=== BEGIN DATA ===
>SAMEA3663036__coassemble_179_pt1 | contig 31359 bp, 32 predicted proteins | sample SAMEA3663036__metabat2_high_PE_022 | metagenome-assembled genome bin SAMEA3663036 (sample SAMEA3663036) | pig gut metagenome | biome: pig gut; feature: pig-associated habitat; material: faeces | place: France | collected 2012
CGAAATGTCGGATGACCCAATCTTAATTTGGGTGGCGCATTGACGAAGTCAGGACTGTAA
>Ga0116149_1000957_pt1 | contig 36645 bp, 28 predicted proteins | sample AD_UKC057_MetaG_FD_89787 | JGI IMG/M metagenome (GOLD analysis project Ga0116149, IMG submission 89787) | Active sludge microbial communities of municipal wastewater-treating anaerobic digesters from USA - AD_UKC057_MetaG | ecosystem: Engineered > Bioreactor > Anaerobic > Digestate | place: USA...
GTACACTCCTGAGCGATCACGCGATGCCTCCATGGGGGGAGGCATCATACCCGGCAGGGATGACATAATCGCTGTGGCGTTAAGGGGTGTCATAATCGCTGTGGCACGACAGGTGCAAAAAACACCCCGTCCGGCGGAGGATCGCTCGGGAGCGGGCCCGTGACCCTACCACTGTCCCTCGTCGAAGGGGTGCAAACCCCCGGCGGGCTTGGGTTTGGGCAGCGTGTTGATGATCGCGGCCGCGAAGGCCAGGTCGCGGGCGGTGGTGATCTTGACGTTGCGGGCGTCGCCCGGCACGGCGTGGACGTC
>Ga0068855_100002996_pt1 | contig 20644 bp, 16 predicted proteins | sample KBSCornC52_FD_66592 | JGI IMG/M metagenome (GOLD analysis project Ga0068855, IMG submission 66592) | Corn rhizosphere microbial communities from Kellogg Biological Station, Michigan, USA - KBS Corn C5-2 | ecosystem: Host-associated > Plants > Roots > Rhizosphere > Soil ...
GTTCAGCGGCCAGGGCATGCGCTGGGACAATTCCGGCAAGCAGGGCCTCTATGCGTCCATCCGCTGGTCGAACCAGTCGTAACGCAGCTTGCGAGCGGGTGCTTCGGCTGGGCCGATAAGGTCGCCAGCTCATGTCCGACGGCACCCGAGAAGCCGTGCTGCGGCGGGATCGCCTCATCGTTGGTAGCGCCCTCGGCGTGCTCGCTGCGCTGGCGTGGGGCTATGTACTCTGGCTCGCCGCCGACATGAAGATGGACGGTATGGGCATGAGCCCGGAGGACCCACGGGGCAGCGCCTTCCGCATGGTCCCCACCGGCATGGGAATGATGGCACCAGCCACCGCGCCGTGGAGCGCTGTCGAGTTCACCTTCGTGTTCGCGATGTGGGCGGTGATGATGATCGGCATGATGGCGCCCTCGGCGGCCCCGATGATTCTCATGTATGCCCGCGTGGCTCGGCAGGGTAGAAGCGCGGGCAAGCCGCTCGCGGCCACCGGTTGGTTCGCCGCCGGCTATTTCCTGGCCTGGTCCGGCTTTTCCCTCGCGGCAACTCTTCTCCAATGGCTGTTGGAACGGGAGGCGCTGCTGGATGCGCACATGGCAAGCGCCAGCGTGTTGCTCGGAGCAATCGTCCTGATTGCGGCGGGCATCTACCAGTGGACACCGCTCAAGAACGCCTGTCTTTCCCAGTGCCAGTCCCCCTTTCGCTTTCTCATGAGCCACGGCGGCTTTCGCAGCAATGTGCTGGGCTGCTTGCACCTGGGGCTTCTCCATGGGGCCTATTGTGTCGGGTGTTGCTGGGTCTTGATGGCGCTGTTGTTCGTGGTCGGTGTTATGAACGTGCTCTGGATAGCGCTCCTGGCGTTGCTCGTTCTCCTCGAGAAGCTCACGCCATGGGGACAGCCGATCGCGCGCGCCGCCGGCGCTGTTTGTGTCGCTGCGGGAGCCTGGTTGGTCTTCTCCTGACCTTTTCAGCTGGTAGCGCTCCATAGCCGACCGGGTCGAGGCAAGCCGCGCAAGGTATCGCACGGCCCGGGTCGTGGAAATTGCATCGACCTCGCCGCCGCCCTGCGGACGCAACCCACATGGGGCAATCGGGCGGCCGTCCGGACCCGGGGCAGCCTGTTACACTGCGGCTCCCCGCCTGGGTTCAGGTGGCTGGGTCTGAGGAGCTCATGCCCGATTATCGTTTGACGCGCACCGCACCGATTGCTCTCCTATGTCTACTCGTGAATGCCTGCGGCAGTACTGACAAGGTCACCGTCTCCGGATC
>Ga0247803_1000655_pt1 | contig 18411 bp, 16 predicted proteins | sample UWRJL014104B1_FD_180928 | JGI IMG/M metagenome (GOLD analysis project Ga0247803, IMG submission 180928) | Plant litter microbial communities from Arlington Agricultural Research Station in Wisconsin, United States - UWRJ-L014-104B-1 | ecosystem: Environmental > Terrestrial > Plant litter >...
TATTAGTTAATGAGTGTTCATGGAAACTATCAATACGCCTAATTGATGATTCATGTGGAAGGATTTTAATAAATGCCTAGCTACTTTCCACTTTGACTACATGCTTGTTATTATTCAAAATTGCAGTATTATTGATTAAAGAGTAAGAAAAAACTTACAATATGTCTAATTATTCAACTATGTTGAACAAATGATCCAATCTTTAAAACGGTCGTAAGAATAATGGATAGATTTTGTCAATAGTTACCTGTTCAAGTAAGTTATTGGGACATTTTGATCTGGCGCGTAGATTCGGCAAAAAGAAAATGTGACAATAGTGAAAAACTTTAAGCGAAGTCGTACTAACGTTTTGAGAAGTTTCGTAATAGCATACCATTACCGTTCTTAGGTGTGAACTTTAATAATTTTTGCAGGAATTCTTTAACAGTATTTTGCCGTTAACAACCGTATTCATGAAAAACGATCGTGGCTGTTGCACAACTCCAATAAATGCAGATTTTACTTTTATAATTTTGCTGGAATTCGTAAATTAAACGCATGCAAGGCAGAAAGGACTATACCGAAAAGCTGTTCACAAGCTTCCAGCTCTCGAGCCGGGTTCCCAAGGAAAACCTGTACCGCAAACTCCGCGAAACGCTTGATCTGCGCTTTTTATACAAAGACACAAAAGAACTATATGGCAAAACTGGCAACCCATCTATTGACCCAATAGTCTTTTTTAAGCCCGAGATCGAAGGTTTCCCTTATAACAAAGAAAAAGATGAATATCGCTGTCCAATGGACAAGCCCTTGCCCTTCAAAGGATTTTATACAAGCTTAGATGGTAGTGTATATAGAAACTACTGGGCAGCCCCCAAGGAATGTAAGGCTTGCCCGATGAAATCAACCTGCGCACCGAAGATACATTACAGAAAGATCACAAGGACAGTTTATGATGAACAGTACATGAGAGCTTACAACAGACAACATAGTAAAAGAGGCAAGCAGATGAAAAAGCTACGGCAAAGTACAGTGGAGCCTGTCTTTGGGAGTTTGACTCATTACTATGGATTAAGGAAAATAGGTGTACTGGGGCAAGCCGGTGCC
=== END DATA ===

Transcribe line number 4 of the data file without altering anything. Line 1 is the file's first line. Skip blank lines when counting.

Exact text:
GTACACTCCTGAGCGATCACGCGATGCCTCCATGGGGGGAGGCATCATACCCGGCAGGGATGACATAATCGCTGTGGCGTTAAGGGGTGTCATAATCGCTGTGGCACGACAGGTGCAAAAAACACCCCGTCCGGCGGAGGATCGCTCGGGAGCGGGCCCGTGACCCTACCACTGTCCCTCGTCGAAGGGGTGCAAACCCCCGGCGGGCTTGGGTTTGGGCAGCGTGTTGATGATCGCGGCCGCGAAGGCCAGGTCGCGGGCGGTGGTGATCTTGACGTTGCGGGCGTCGCCCGGCACGGCGTGGACGTC